There’s something so beautifully organic about traditionally handmade threads, where each stitch creates a pattern, and each pattern holds a meaning. If we take a minute to pay attention to their details, we would unearth stories of the culture behind them. The faster this world spins perpetually into a technological age, I find myself aesthetically gravitating to pieces that I feel are quickly disappearing, techniques no longer widely practiced, and things that take translation. Maybe it’s my way of holding on and treasuring what was here and what is now. We’re all changing, the earth, our place in it, our lives, the people in it, and us. Whether we witness it or not, as we evolve we learn, unlearn, and relearn our way. Tonight we spend it here, under this glass dome to star-gaze and slow time down even if just for a night. Happy Friday everyone, hope you have an amazing weekend!
Find the tribal textiles and pillows in our shop here.
It dawned on us that is has been four months since our last camping trip. It was a beautiful night on the shores of Palau and we felt like we had the island to ourselves. I will never forget the “two-person” tent that we bought at a local store and once we popped it open we realized it was only big enough for one small child. Needless to say we to slept toppled on each other in random angles. Like playing twister, in a half awake state haha!
The holidays were here and though it didn’t really feel like the Christmas as we knew it from home, we were happy to spend it together for the first time.. ever. We decided no gifts, accompanying each other through this journey and experiences thousands of miles away from home was a gift that we couldn’t have imagined asking for. This year we traded the Christmas tree to for a teepee, we weren’t with family, but we had each other, and we didn’t exchange presents but grateful for intangible moments that continue to fill the pages of our journals.
The night we camped got down to a chilly 40 degrees(F)! We found this little compound called Maetachang which consisted of straw huts and tepees made out of leaves by serendipitous luck. Aaron was taking random back roads on the motorbike when he drove past this little commune already set up with tents and a huge campfire. We needed a place to shoot our hill tribe dresses that we added recently to the shop, and this place couldn’t have been more perfect to mix work and play. It was ran by a sweet lady who was an amazing cook, and a man full of smiles and the only thing he was serious about was keeping the campfire alive. Everything on site was made by materials found on or near the compound, the tables and chairs in the lawn were imperfectly made from scrap wood, wild chickens roamed, and they even offered food which they cooked on the campfire. Such a whole chicken for 200 baht (about $7). It was settled by a rice field and right beside a serene creek which we were lucky to have the place to ourselves. It was a beautiful day and night spent on this magical space of nature. We will definitely be back for more stargazing with beers and stories around the campfire.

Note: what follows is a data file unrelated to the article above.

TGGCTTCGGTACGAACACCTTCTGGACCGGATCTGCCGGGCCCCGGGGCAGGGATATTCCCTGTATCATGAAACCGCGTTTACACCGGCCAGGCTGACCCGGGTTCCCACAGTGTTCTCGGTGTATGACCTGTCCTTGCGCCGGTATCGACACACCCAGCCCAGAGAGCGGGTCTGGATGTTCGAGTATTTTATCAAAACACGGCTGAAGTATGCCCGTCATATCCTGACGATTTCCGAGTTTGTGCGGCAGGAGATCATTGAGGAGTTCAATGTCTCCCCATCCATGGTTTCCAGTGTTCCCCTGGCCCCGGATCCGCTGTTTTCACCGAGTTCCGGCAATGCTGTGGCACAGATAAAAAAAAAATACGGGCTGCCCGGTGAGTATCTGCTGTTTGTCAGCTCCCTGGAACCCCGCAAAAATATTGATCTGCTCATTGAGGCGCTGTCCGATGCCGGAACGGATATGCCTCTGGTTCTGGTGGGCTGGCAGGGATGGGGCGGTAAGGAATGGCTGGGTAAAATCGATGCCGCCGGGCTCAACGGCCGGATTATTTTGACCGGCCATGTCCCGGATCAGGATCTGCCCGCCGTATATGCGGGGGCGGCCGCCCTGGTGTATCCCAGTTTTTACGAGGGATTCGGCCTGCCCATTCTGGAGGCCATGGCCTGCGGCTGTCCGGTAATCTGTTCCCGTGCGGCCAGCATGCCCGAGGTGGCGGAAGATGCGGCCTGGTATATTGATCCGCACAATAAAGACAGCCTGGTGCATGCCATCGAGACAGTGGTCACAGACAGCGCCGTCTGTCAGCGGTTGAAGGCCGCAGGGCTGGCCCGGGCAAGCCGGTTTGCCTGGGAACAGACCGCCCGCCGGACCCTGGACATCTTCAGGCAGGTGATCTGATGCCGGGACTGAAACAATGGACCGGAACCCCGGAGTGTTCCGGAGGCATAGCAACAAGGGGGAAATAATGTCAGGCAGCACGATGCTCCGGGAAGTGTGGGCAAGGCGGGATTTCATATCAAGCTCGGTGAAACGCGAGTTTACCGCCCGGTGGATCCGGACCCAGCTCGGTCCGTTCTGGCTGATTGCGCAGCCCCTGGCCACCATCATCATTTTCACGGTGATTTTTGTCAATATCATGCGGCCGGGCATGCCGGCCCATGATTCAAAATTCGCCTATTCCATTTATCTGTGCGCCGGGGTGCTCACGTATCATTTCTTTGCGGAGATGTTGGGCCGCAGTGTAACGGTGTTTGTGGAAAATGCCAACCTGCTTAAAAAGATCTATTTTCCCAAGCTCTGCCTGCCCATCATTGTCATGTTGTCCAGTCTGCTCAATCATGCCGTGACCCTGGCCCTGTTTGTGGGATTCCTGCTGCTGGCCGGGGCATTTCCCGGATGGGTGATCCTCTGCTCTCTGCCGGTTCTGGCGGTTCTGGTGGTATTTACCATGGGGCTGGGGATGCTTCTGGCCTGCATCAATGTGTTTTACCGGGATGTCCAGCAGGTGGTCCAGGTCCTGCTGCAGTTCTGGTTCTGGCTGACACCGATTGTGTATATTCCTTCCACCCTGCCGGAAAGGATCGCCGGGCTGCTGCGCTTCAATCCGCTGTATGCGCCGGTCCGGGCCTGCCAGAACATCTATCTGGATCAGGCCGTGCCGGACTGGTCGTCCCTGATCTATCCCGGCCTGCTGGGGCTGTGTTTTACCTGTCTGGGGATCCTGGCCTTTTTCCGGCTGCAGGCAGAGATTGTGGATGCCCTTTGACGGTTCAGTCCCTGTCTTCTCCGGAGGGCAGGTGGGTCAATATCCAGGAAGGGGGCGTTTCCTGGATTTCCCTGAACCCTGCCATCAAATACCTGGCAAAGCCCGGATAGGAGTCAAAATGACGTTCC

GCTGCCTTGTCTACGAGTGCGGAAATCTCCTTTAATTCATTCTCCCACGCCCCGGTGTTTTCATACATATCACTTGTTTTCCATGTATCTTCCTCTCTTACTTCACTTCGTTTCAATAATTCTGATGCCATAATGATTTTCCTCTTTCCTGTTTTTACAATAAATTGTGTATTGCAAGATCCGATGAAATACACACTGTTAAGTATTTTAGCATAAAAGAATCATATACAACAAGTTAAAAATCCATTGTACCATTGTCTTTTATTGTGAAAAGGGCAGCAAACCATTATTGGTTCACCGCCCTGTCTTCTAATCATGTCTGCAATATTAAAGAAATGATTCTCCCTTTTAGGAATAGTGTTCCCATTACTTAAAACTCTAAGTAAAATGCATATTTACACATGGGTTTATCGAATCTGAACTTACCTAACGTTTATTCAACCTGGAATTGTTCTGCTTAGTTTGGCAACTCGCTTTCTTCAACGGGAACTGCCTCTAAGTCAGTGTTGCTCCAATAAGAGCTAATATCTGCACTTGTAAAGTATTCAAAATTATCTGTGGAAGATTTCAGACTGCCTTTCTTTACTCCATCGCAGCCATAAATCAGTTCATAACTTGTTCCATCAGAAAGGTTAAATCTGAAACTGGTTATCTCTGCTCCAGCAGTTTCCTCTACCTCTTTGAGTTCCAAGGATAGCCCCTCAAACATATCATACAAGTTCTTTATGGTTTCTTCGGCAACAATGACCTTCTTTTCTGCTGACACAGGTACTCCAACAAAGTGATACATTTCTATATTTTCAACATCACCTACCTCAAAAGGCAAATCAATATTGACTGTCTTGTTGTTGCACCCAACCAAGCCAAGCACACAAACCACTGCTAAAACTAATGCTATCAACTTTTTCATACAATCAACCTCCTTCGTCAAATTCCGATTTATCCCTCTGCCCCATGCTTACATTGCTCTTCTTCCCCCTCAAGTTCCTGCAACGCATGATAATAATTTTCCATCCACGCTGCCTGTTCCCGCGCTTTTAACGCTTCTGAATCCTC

Hope everyone had an amazing holiday!
We have officially entered the winter solstice. As we trade long sunny days for longer starry nights we are gravitated to travel inward. Enjoy quiet days with yourself, a journal, and your imagination. Be alone with your thoughts and let go of things that weigh on your soul. Forever be a student, and play with abandon. Reflect on the past, live in the present, and move forward with intention.
The “Virgin Land”, as our landlord dubbed her neighboring country to the East, lived up to it’s nickname as being that of a lush and not-so-developed jungle in this beautiful corner of the world. Life is simple and the people are laid back. A lot of women still wear traditional clothing and men butcher their kills right out in the open public. Our boat trip through the Mekong has been one of the highlights of our journey so far.
I’ve always appreciated the craftsmanship that went into our Hmong textiles. From the meticulous cross-stitching, to the embroidery, and their Batik techniques. Today we decided to learn first hand from Hmong artisans about the Batik techniques that I love so much in not only in our textiles but also in our wanderer ponchos. All I can say is wow, these women have great attention to detail, a deep knowledge to meanings of patterns, along with very steady hands! The Batik dying process includes tools handmade in their village which had different size points for making lines. Kind of reminded me of calligraphy pens! They use it to dip into beeswax that is harvested from their village. The beeswax is melted over a clay pot of fire which in time will turn black. They then draw their traditional patterns on a hand drawn grid all from memory. Specific patterns had different meanings and the one we are drawing below means good luck and protection for a baby, which they use to stitch into a baby carrier. I told her I didn’t have a baby yet, then she replied “When you do, bring your baby to our village”.
After the pattern is drawn, we then dip it into indigo which is harvested from their land. Winhus pictured below is showing us the indigo leaves prior to mixing it with ash and water to create the dye. From here the process can take days to weeks depending on preferred hue of indigo. You dip, then hang dry, and dip again. Once you have achieved the hue you prefer, you then dip the fabric into boiling water to melt off the wax and reveal the contrast of patterns. Ta-da! All the women in this tribe are such talented artisans and take much pride in their work. After months of working on one piece they then take it to the market to sell. Talk about delayed gratification! What a beautiful and slow process each piece is. They mentioned most of the kids in the village have started to lose interest in learning and is most interested in modern technology. Therefore only the older women in the village still hold this knowledge of their traditional Batik technique and through their textiles they work to preserve remnants of their culture.